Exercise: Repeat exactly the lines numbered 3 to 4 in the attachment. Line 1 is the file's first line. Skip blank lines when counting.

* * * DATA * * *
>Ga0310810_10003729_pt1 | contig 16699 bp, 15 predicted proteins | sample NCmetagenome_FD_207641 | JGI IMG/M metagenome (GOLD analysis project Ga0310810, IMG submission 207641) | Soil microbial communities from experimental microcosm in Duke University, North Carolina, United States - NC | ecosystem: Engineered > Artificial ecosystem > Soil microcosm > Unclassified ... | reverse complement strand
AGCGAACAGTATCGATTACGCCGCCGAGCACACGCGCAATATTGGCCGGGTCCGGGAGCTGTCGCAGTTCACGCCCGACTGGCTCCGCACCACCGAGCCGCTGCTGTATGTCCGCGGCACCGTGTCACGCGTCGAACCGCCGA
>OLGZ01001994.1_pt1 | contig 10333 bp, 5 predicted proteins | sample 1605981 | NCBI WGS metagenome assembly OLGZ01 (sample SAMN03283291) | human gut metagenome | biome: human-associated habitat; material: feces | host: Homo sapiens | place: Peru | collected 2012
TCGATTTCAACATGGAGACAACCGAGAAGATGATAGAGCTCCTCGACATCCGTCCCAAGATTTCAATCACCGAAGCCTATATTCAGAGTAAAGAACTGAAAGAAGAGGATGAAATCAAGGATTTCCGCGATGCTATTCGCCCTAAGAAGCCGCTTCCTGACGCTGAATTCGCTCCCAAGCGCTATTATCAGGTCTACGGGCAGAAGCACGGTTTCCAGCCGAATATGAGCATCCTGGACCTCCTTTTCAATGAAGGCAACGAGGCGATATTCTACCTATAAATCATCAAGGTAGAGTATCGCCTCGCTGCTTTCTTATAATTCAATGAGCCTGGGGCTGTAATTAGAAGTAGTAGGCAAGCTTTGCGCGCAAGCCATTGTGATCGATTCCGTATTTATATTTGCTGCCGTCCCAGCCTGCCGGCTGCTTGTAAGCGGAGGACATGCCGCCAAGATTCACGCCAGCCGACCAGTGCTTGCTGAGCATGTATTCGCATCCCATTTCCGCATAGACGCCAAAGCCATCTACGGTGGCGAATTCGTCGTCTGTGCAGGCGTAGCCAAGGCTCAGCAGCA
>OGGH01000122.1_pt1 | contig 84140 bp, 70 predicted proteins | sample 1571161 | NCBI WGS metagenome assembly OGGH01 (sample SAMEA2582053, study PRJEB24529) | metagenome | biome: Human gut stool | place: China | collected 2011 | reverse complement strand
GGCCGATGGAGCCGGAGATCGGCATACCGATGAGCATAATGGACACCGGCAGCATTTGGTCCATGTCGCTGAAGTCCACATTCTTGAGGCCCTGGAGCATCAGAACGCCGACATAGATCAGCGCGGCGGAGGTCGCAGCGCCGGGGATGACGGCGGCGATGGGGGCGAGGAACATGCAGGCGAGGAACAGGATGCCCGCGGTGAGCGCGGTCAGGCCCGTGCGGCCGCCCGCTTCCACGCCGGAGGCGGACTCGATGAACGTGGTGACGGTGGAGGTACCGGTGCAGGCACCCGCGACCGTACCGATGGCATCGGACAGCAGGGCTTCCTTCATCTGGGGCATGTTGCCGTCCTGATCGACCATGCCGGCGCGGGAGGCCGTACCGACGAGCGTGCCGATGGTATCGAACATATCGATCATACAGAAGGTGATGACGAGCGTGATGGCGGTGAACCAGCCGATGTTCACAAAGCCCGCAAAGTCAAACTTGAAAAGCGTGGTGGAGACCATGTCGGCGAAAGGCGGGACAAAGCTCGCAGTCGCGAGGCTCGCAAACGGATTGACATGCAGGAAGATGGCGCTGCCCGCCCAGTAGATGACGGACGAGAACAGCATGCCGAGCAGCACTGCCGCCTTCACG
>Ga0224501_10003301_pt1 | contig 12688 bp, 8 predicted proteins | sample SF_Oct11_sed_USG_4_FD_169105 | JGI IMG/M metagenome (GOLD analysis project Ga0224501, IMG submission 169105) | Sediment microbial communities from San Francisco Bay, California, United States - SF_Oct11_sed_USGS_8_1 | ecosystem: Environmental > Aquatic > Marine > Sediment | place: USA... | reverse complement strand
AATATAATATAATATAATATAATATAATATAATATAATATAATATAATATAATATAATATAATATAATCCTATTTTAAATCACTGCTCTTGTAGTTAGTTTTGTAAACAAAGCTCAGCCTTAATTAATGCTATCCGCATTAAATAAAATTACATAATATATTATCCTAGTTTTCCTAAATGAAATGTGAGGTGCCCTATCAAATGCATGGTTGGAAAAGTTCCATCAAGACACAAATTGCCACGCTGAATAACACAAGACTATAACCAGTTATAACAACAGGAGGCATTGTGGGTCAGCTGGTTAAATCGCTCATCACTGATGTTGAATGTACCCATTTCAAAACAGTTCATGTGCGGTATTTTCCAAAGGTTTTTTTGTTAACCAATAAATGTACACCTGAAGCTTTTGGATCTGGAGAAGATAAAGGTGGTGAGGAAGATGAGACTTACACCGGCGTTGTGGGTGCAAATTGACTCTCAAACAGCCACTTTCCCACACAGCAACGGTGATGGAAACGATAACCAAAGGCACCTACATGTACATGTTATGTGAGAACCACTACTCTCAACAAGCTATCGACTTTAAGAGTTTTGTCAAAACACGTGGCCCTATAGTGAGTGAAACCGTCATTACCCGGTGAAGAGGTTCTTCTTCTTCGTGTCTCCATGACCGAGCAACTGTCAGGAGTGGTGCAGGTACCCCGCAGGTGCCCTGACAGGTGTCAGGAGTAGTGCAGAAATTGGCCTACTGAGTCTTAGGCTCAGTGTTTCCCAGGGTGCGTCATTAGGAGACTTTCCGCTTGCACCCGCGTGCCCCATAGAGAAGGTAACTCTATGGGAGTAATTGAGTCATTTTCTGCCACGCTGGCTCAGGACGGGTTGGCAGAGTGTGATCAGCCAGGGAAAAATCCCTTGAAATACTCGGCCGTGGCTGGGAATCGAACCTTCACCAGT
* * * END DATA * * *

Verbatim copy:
>OLGZ01001994.1_pt1 | contig 10333 bp, 5 predicted proteins | sample 1605981 | NCBI WGS metagenome assembly OLGZ01 (sample SAMN03283291) | human gut metagenome | biome: human-associated habitat; material: feces | host: Homo sapiens | place: Peru | collected 2012
TCGATTTCAACATGGAGACAACCGAGAAGATGATAGAGCTCCTCGACATCCGTCCCAAGATTTCAATCACCGAAGCCTATATTCAGAGTAAAGAACTGAAAGAAGAGGATGAAATCAAGGATTTCCGCGATGCTATTCGCCCTAAGAAGCCGCTTCCTGACGCTGAATTCGCTCCCAAGCGCTATTATCAGGTCTACGGGCAGAAGCACGGTTTCCAGCCGAATATGAGCATCCTGGACCTCCTTTTCAATGAAGGCAACGAGGCGATATTCTACCTATAAATCATCAAGGTAGAGTATCGCCTCGCTGCTTTCTTATAATTCAATGAGCCTGGGGCTGTAATTAGAAGTAGTAGGCAAGCTTTGCGCGCAAGCCATTGTGATCGATTCCGTATTTATATTTGCTGCCGTCCCAGCCTGCCGGCTGCTTGTAAGCGGAGGACATGCCGCCAAGATTCACGCCAGCCGACCAGTGCTTGCTGAGCATGTATTCGCATCCCATTTCCGCATAGACGCCAAAGCCATCTACGGTGGCGAATTCGTCGTCTGTGCAGGCGTAGCCAAGGCTCAGCAGCA